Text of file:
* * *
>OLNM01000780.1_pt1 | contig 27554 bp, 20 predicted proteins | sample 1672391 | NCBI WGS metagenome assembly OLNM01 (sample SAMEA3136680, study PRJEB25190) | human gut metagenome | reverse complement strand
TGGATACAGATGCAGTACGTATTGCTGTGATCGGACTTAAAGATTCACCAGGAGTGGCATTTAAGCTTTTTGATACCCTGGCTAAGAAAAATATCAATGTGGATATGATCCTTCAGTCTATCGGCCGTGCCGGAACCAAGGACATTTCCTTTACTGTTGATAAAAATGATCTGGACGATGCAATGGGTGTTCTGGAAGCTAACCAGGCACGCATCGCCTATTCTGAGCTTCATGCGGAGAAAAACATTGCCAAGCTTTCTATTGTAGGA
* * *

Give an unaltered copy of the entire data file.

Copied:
>OLNM01000780.1_pt1 | contig 27554 bp, 20 predicted proteins | sample 1672391 | NCBI WGS metagenome assembly OLNM01 (sample SAMEA3136680, study PRJEB25190) | human gut metagenome | reverse complement strand
TGGATACAGATGCAGTACGTATTGCTGTGATCGGACTTAAAGATTCACCAGGAGTGGCATTTAAGCTTTTTGATACCCTGGCTAAGAAAAATATCAATGTGGATATGATCCTTCAGTCTATCGGCCGTGCCGGAACCAAGGACATTTCCTTTACTGTTGATAAAAATGATCTGGACGATGCAATGGGTGTTCTGGAAGCTAACCAGGCACGCATCGCCTATTCTGAGCTTCATGCGGAGAAAAACATTGCCAAGCTTTCTATTGTAGGA